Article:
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I have some ViewModels where I use a Service, which is quite bandwidth intensive. However this service is only required when viewing specific Views in the application.

In MvvmCross vNext I used the ViewUnRegistered/ViewRegistered events to detect when a ViewModel was shown, and had a BaseViewModel which looked something like this:

public class BaseViewModel 
    : MvxViewModel
    , IMvxServiceConsumer
    public BaseViewModel()
        ViewUnRegistered += (s, e) =>
            if (!HasViews)

        ViewRegistered += (s, e) =>
            if (HasViews)

    public virtual void OnViewsAttached()
        // nothing to do here

    public virtual void OnViewsDetached()
        // nothing to do in this base class

Then in my other ViewModels I would just inherit from this and override OnViewsAttached and OnViewsDetached to start and stop the service.

Now in MvvmCross v3 these two Events are not present anymore. As I understand they were not working properly on iOS either. v3 also has a new ViewModel life cycle, which has SavedState and ReloadState. Although as I understand it SavedState only gets called in the ViewModel is destroyed, which might not be the case even though it is not showing.

As to detecting whether the associated View is showing, one could assume that a View is showing when ShowViewModel is called and have some Init parameters in the view, but the tricky part here is to detect when a View is not showing any more. Any ideas on how to achieve this?

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up vote 5 down vote accepted

This area of determining View/ViewModel lifecycle across all the platforms is fairly tricky, especially once developers start straying from the 'basic' presentation models and start using tabs, splitviews, popups, flyouts, etc

MvvmCross v3 doesn't currently have a common way to handle this.

The previous code from vNext was broken when ios6 removed viewDidUnload (but was generally wrongly used anyway - as viewDidUnload was not generally called when ViewModel developers thought it would be!)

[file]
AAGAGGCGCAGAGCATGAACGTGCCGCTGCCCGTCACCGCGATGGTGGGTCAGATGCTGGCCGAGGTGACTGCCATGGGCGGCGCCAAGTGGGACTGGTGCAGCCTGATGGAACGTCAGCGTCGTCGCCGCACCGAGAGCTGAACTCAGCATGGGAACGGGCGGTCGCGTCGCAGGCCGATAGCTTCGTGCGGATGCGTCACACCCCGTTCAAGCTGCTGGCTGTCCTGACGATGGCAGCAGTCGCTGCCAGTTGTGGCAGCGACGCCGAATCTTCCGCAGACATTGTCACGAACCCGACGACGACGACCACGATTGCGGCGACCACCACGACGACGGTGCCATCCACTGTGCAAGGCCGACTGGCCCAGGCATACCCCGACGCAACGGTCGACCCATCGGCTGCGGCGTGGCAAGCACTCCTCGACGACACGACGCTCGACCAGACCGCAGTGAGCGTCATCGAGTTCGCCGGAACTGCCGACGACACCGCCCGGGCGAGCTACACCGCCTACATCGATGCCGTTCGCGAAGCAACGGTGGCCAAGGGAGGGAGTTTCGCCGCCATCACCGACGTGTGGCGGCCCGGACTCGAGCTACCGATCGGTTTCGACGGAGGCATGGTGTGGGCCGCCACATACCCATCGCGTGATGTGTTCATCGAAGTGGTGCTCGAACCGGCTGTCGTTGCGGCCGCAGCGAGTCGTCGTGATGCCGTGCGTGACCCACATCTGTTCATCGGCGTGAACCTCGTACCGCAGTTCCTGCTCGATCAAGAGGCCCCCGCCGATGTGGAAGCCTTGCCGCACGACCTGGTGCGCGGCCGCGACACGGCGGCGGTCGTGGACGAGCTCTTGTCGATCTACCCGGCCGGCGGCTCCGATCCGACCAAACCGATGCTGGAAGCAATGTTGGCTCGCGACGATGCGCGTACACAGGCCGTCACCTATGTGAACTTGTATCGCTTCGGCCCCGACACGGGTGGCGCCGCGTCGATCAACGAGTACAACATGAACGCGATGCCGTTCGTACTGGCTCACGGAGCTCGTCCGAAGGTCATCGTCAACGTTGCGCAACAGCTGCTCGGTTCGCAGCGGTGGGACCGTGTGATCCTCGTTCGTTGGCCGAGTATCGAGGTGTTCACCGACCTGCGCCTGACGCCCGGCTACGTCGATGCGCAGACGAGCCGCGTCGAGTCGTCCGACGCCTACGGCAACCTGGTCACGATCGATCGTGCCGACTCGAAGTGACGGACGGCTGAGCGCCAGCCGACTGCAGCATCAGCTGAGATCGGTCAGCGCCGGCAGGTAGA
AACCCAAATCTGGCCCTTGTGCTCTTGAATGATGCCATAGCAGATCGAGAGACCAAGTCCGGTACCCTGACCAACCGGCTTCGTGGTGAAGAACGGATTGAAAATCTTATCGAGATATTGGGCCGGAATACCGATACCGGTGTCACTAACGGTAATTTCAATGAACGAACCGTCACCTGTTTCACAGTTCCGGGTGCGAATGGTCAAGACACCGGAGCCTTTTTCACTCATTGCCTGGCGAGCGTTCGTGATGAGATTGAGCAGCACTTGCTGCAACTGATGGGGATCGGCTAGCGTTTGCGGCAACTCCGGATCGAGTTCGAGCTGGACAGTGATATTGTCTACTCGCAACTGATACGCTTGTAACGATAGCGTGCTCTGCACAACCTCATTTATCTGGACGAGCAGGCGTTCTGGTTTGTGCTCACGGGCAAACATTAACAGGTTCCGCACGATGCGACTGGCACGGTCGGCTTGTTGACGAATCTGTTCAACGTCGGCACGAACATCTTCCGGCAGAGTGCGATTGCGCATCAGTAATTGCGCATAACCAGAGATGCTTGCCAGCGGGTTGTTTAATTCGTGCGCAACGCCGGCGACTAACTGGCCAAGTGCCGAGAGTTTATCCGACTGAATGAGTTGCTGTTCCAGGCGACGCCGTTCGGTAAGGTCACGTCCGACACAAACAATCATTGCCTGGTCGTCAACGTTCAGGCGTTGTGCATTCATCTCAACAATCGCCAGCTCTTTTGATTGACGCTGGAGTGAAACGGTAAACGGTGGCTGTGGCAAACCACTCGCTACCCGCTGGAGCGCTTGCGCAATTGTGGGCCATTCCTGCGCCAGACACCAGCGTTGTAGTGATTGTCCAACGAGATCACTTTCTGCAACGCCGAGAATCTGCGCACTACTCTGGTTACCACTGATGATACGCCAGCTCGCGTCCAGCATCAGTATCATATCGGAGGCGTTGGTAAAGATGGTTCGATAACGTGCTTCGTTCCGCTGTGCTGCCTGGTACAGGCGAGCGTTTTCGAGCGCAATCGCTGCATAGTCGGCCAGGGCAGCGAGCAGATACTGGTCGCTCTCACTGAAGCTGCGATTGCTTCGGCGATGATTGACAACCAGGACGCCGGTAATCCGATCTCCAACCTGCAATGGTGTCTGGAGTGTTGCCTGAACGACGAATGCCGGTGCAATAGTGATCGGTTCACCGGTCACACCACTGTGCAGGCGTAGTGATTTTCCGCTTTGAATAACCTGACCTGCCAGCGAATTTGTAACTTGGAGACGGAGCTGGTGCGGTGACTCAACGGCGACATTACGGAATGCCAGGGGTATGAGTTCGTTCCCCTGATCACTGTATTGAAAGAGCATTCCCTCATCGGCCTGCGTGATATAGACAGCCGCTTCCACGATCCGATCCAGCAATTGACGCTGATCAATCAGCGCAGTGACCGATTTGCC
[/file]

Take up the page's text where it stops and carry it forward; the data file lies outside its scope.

There is an issue open still to discuss possible future common ideas... https://github.com/slodge/MvvmCross/issues/74

With that said, some of the patterns I've recently used for this type of situation are:

  • for most viewmodels I do nothing - since these viewmodels don't consume any resources and can just be garbage collected when the system needs the memory back.

  • for ViewModels which consume low-intensity resources - like timer ticks, then I generally use the MvxMessenger to connect the ViewModel to those resources. This messenger uses weak referencing by default and itself sends out subscription change messages when clients subscribe/unsubscribe

    Using this method, I can allow the background resources to monitor whether the viewmodels are in memory (and referenced by views) - and so the background resources can manage themselves.

    ... although actually quite often (e.g. for timer ticks) then I leave the background resources constantly running regardless of whether a ViewModel is listening.

  • for those rare situations where resource monitoring is actively needed - e.g. for the SpheroViewModel which needs to maintain an active BlueTooth SPP channel - then I implement a custom interface on the ViewModel - e.g. IActiveViewModel - and then I hook into that interface from the vies on each of the various platforms

    Generally I do this from ViewDidAppear/Disappear, OnNavigatedTo/From, OnRestart/Pause - but whether this exact timing works for you depends on the situation.

I suspect, moving forwards, that these resource-intensive viewmodels will be the exception rather than the norm, but I hope that we'll see some samples/recipes posted which demonstrate some ways of handling them.

It's also likely that we'll see some people experimenting with other ongoing-resource situations - e.g. where the application needs to perform background network operations or needs to monitor geo-location beyond the lifetime of a single viewmodel (and maybe even beyond the app). Doing these sort of things in a cross-platform way is an 'interesting' pattern to consider!

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